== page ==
Vietnam economic overview
Vietnam has been widely known as an emerging country in Southeast Asia, where the domestic economy has grown rapidly and economic growth has continued to be stable in recent years. The Vietnamese government has increased its presence as a major player in the global economy through participation in the international economic framework and the signing of a free trade agreement. In 2007, Vietnam became an official member of the World Trade Organization (WTO) and an official member of the ASEAN Economic Community launched in 2015, playing a role in regional integration in the region. In addition, the Vietnam – EU Free Trade Agreement (EVFTA), negotiated in 2015, is expected to take effect after 2019, and is promoting integration with the global market economy through through the international economic framework.
In addition to these movements, Vietnam also has conditions such as a stable political system and a young and abundant workforce, and the Vietnamese market is expected to grow steadily in the future.
High economic growth rate
Vietnam achieved an average annual economic growth of 7.3% (real GDP) from 2005 to 2009. Although the growth rate in 2009 has decreased to 5.3% to cope with the global financial crisis in 2008, but it recovered to 6.8% in the following year. Vietnam has maintained a high economic growth rate of 6.8% in 2017, despite the global economic downturn as the slowdown of the Chinese economy. This number is the highest growth rate in the last decade.
Some factors such as strong domestic consumption, increased foreign direct investment, strong export of Vietnamese products, shifting integration into the international economy and deregulation of government regulations support the pace. High growth of Vietnam’s economy. Have interest.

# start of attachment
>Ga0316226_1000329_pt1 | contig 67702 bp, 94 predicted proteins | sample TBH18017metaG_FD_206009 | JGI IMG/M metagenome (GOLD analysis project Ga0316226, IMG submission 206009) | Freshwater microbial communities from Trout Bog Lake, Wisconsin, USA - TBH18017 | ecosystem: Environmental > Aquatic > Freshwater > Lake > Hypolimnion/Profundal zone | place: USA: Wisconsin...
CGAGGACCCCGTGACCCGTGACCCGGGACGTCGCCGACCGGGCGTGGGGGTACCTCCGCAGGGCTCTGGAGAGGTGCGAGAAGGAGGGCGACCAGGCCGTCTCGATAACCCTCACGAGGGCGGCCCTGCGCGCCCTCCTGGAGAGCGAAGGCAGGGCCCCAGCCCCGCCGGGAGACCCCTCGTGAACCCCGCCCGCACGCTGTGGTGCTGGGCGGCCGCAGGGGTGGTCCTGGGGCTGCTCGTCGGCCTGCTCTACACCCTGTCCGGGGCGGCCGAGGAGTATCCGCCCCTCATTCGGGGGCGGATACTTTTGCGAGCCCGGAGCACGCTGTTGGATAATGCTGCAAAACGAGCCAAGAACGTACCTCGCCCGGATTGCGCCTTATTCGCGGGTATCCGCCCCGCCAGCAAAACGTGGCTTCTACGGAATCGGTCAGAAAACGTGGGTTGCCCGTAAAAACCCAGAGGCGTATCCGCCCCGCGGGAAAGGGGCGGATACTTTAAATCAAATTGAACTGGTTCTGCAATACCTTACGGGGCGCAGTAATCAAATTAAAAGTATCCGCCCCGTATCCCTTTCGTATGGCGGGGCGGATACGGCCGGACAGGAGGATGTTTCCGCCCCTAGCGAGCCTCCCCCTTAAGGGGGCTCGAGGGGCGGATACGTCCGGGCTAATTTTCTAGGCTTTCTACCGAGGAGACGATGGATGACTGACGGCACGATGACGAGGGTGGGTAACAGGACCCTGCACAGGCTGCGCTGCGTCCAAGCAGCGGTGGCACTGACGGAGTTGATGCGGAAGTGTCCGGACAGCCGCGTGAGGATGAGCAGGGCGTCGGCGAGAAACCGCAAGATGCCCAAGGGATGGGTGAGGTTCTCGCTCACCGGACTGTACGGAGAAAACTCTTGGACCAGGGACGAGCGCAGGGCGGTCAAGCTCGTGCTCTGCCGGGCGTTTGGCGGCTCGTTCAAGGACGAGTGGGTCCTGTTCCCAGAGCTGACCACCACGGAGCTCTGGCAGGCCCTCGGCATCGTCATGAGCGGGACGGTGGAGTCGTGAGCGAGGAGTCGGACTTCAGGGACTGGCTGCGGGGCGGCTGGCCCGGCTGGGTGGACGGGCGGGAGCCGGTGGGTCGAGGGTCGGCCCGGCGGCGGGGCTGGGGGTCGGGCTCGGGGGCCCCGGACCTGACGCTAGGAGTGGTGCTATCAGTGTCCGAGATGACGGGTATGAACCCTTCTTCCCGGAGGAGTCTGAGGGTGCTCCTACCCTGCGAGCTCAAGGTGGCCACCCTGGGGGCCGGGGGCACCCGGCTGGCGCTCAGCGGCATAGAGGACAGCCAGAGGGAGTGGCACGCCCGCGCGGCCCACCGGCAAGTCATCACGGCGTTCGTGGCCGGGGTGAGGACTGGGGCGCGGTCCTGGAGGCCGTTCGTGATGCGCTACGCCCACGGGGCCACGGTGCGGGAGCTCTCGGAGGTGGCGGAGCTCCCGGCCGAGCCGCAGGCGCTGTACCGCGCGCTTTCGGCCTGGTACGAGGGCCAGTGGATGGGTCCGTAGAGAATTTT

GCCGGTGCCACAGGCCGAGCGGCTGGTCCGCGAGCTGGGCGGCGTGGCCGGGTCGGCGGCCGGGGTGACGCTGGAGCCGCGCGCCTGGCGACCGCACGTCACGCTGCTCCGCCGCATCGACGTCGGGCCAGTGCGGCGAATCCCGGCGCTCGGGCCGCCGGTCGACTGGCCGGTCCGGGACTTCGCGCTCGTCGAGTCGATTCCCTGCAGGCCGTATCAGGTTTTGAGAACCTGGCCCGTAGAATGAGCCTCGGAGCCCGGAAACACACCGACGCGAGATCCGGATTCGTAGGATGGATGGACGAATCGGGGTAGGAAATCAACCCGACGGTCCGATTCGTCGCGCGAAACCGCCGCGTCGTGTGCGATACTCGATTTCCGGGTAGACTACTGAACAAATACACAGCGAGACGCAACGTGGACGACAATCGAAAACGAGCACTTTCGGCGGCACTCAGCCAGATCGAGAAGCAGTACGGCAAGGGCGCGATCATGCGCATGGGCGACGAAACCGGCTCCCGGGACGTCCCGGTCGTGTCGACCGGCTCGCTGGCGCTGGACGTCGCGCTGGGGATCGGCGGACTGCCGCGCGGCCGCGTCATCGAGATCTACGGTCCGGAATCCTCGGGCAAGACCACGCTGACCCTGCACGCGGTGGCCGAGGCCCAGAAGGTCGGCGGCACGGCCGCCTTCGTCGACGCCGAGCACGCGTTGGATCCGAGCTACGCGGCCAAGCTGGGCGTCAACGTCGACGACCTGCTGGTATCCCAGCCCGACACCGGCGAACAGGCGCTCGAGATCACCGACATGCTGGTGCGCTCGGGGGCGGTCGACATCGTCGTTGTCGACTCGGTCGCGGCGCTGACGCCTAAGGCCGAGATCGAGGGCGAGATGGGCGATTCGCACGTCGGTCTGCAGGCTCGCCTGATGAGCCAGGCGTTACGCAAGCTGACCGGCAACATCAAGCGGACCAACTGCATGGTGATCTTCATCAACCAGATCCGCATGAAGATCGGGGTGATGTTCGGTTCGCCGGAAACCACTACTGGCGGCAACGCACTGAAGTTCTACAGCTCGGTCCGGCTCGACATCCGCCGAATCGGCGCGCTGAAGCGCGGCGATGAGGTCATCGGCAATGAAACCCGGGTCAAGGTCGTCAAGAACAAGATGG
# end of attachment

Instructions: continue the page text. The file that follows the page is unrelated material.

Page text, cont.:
Source ： Economist Intelligence Unit; World Bank (2017)
Stable inflation rate
In 2011, Vietnam faced high inflation, up to 18.1%. To limit the overheating of the economy, the Vietnamese government has tightened monetary policy such as raising interest rates and taking measures to control inflation. As a result, inflation continued to fall to 6.8% in 2012 and 6% in 2013. After that, it dropped to 0.6% in 2015 and 2.7% in 2016, partly due to oil prices. global reduction.
Meanwhile, inflation rate increased to 4.1% in 2017 due to the booming domestic economy and increased investment. However, the average annual inflation rate from 2016 to 2020 is expected to be around 4% and this number is forecast to be lower than the average rate of 7% from 2011 to 2015. Although gradually, the inflation rate Vietnam’s transmitter is stable.
Private companies increase their presence
In Vietnam, where the Communist Party’s one-party system continues, this is a powerful government-owned state enterprise that has been present in Vietnam’s economy for many years. However, the promulgation of the Enterprise Law and the 2005 Investment Law was a big turning point. The number of entrepreneurs has increased, and the proportion of private enterprises has increased compared to state-owned enterprises. Currently, private companies account for about 40% of Vietnam’s GDP. In a world market where free trade is growing, international competition is intensifying and companies need to manage it more effectively. The change of economic entities, such as the expansion of the presence of private companies, will accelerate in Vietnam in the future.
The future prospects of Vietnam’s economy
Therefore, it cannot be denied that Vietnam’s economy has shown a high growth rate so far. However, there is also the fact that there are some problems for Vietnam’s economy to develop stably.
One of them is to improve the quality of Vietnam’s human resources. The foundation of Vietnam’s economy is a young and abundant labor force that accounts for the majority of the country’s population. In 2017, Vietnam’s working age population reached 65 million, or 69.9% of the total population. However, with rapid economic development, with the advancement of industrialization, people with high expertise and high added value are required. In the future, ensuring high-level human resources will be a big problem for companies.